July 28, 2015; Guardian
On July 24th, the Charles Stewart Mott Foundation declared that it would no longer make any grants in Russia after it emerged that it had been included on that country’s list of potential “undesirables.”
In Russia, legislators have a longish hit list of organizations they would like to banish from their shores, including Human Rights Watch, Amnesty International, Carnegie Moscow Center, and the C.S. Mott Foundation. All of these NGOs have been placed on an unofficial “patriotic stop list” by legislators in Russia’s upper house of parliament under a new law that seeks to close NGOs that seem to pose a threat to the country’s national security. The law would provide for the government to close the offices of any foreign NGO deemed to “threaten the foundations of the constitutional order of the Russian federation.” Further, leaders of those organizations can be fined and imprisoned and the organizations themselves may be cut off from doing business with Russian banks. But although the MacArthur Foundation last week closed voluntarily under the threat of the new law (after having been placed on the stop list, the U.S.-based National Endowment for Democracy won the distinction of being the first to actually be declared undesirable.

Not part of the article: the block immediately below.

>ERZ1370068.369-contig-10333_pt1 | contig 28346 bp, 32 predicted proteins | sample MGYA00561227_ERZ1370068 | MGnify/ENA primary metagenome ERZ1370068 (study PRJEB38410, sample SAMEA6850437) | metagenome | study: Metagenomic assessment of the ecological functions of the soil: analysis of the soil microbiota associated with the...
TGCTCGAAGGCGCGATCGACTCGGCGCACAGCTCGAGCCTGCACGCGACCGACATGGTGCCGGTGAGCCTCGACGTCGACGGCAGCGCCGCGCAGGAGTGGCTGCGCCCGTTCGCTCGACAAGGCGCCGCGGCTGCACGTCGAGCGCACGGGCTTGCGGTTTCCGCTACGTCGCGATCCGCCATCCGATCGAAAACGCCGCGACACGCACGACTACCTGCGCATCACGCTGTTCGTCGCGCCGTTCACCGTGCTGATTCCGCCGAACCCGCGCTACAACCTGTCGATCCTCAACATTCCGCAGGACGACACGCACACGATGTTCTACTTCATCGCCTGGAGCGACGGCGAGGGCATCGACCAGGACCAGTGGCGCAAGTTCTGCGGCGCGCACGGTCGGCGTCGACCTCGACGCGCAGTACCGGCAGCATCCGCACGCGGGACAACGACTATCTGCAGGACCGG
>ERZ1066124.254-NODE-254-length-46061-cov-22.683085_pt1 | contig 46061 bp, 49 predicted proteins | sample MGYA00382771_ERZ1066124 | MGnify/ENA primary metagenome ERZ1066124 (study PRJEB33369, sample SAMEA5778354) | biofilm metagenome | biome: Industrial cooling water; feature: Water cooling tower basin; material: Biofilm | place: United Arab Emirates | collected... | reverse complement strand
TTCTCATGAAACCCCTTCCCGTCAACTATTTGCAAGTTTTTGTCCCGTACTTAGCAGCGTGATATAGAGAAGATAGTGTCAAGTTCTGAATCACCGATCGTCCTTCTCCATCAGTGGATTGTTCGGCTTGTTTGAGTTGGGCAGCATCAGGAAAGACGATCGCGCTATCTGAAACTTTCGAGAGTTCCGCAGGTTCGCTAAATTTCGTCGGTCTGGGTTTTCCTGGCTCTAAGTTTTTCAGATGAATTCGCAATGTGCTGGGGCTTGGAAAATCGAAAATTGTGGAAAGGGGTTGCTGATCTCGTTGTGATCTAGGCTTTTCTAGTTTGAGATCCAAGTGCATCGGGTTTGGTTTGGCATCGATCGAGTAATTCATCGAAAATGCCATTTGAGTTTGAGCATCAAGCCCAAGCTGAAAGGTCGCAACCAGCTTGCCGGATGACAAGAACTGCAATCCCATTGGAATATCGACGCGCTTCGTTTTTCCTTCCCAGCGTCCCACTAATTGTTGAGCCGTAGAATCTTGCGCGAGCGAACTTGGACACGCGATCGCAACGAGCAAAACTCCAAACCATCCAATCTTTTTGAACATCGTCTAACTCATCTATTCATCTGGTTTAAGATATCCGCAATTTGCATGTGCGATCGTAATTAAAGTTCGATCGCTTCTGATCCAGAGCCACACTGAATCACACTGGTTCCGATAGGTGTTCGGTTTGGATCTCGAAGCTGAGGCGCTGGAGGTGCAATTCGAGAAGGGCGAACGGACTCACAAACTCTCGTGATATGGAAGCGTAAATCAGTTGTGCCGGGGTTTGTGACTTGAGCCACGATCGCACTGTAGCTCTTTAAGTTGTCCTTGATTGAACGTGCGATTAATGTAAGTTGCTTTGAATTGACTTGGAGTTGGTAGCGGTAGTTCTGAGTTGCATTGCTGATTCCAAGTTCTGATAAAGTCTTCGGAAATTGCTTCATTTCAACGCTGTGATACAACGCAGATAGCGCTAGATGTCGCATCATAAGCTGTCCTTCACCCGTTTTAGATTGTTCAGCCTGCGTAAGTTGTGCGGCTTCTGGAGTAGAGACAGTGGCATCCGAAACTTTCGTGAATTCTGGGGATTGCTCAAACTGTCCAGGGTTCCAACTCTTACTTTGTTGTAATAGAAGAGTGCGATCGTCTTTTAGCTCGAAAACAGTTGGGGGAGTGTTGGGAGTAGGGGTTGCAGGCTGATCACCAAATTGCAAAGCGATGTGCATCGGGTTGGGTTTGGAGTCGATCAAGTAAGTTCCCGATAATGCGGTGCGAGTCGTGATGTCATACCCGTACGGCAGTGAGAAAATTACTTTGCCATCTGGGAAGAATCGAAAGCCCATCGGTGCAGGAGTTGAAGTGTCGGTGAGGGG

The National Endowment for Democracy (NED), which is partly funded by Congress, is “dedicated to the growth and strengthening of democratic institutions around the world.” According to a statement from the prosecutor general’s office, however, it also “poses a threat to the constitutional order of the Russian Federation and the defensive capability and security of the government.”
“Using Russian commercial and noncommercial organizations under its control, the National Endowment for Democracy participated in work to declare the results of election campaigns illegitimate, organize political actions intended to influence decisions made by the authorities, and discredit service in Russia’s armed forces,” the statement said.
This new law is an escalation from the more-longstanding foreign agents law, which, too, was seen as a move to squelch civil society. The change has been seen by many as a prophylactic, self-protective measure associated with the current recession. President Vladimir Putin told security officials in March that Western intelligence agencies make use of NGOs to “discredit the authorities and destabilize the internal situation in Russia.”
The Putin administration reportedly has a longstanding problem with NED, claiming that it put $14 million into “the Ukrainian Project” that led to the 2014 Euromaidan protests that ousted president Viktor Yanukovych. The Guardian writes additionally that NED, USAID, and eBay founder Pierre Omidyar gave hundreds of thousands of dollars to Ukrainian organizations advocating European-style reforms.—Ruth McCambridge